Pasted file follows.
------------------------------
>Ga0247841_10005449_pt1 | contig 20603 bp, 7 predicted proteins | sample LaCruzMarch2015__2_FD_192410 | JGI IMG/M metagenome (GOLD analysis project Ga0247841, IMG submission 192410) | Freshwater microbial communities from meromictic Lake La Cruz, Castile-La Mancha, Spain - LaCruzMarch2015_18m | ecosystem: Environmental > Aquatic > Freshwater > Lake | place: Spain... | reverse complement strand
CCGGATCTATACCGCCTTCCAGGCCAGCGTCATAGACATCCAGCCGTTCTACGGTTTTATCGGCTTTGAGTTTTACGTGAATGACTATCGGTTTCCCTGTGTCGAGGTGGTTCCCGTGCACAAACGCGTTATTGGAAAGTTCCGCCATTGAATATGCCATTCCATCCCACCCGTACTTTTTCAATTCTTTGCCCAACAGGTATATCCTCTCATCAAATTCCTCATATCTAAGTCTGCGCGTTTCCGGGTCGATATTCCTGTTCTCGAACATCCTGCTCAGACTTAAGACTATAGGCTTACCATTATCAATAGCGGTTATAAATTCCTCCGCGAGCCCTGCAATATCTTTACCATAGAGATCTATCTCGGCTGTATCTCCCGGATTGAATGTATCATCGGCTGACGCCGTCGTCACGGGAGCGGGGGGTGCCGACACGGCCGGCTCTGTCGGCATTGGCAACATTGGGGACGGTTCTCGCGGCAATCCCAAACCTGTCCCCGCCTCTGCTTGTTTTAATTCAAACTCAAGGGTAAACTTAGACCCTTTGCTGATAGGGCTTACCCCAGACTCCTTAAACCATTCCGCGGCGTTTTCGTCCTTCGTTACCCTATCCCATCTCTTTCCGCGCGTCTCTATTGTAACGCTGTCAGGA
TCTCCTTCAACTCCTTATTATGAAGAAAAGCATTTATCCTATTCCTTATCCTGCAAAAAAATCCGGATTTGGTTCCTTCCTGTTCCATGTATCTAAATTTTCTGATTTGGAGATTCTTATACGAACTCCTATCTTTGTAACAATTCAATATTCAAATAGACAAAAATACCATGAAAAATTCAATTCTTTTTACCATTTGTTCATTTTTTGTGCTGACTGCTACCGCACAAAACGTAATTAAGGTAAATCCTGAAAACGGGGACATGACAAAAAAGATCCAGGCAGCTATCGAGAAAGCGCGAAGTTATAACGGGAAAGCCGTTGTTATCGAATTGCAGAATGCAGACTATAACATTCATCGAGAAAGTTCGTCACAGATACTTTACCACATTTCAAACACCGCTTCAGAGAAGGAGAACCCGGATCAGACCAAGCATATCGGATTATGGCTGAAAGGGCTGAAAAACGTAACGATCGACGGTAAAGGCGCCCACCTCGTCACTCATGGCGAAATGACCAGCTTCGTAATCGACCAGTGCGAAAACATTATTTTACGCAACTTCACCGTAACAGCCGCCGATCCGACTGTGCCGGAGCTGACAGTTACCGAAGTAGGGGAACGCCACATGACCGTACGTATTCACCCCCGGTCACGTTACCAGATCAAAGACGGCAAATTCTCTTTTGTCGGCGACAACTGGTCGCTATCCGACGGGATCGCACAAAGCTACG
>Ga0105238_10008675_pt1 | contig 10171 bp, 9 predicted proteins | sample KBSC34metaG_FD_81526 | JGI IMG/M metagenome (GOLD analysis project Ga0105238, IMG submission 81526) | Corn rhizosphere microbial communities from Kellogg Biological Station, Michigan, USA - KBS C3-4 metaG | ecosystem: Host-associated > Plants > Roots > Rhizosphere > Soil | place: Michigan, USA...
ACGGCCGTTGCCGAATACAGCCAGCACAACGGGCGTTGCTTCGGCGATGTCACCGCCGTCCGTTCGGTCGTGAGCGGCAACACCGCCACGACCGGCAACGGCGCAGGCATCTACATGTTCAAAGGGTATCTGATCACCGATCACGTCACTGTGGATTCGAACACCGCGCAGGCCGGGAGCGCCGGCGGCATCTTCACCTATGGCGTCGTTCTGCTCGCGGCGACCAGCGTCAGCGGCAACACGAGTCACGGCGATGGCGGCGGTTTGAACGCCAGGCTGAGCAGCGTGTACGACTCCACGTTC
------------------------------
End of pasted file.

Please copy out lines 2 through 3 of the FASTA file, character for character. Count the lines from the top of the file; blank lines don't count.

CCGGATCTATACCGCCTTCCAGGCCAGCGTCATAGACATCCAGCCGTTCTACGGTTTTATCGGCTTTGAGTTTTACGTGAATGACTATCGGTTTCCCTGTGTCGAGGTGGTTCCCGTGCACAAACGCGTTATTGGAAAGTTCCGCCATTGAATATGCCATTCCATCCCACCCGTACTTTTTCAATTCTTTGCCCAACAGGTATATCCTCTCATCAAATTCCTCATATCTAAGTCTGCGCGTTTCCGGGTCGATATTCCTGTTCTCGAACATCCTGCTCAGACTTAAGACTATAGGCTTACCATTATCAATAGCGGTTATAAATTCCTCCGCGAGCCCTGCAATATCTTTACCATAGAGATCTATCTCGGCTGTATCTCCCGGATTGAATGTATCATCGGCTGACGCCGTCGTCACGGGAGCGGGGGGTGCCGACACGGCCGGCTCTGTCGGCATTGGCAACATTGGGGACGGTTCTCGCGGCAATCCCAAACCTGTCCCCGCCTCTGCTTGTTTTAATTCAAACTCAAGGGTAAACTTAGACCCTTTGCTGATAGGGCTTACCCCAGACTCCTTAAACCATTCCGCGGCGTTTTCGTCCTTCGTTACCCTATCCCATCTCTTTCCGCGCGTCTCTATTGTAACGCTGTCAGGA
TCTCCTTCAACTCCTTATTATGAAGAAAAGCATTTATCCTATTCCTTATCCTGCAAAAAAATCCGGATTTGGTTCCTTCCTGTTCCATGTATCTAAATTTTCTGATTTGGAGATTCTTATACGAACTCCTATCTTTGTAACAATTCAATATTCAAATAGACAAAAATACCATGAAAAATTCAATTCTTTTTACCATTTGTTCATTTTTTGTGCTGACTGCTACCGCACAAAACGTAATTAAGGTAAATCCTGAAAACGGGGACATGACAAAAAAGATCCAGGCAGCTATCGAGAAAGCGCGAAGTTATAACGGGAAAGCCGTTGTTATCGAATTGCAGAATGCAGACTATAACATTCATCGAGAAAGTTCGTCACAGATACTTTACCACATTTCAAACACCGCTTCAGAGAAGGAGAACCCGGATCAGACCAAGCATATCGGATTATGGCTGAAAGGGCTGAAAAACGTAACGATCGACGGTAAAGGCGCCCACCTCGTCACTCATGGCGAAATGACCAGCTTCGTAATCGACCAGTGCGAAAACATTATTTTACGCAACTTCACCGTAACAGCCGCCGATCCGACTGTGCCGGAGCTGACAGTTACCGAAGTAGGGGAACGCCACATGACCGTACGTATTCACCCCCGGTCACGTTACCAGATCAAAGACGGCAAATTCTCTTTTGTCGGCGACAACTGGTCGCTATCCGACGGGATCGCACAAAGCTACG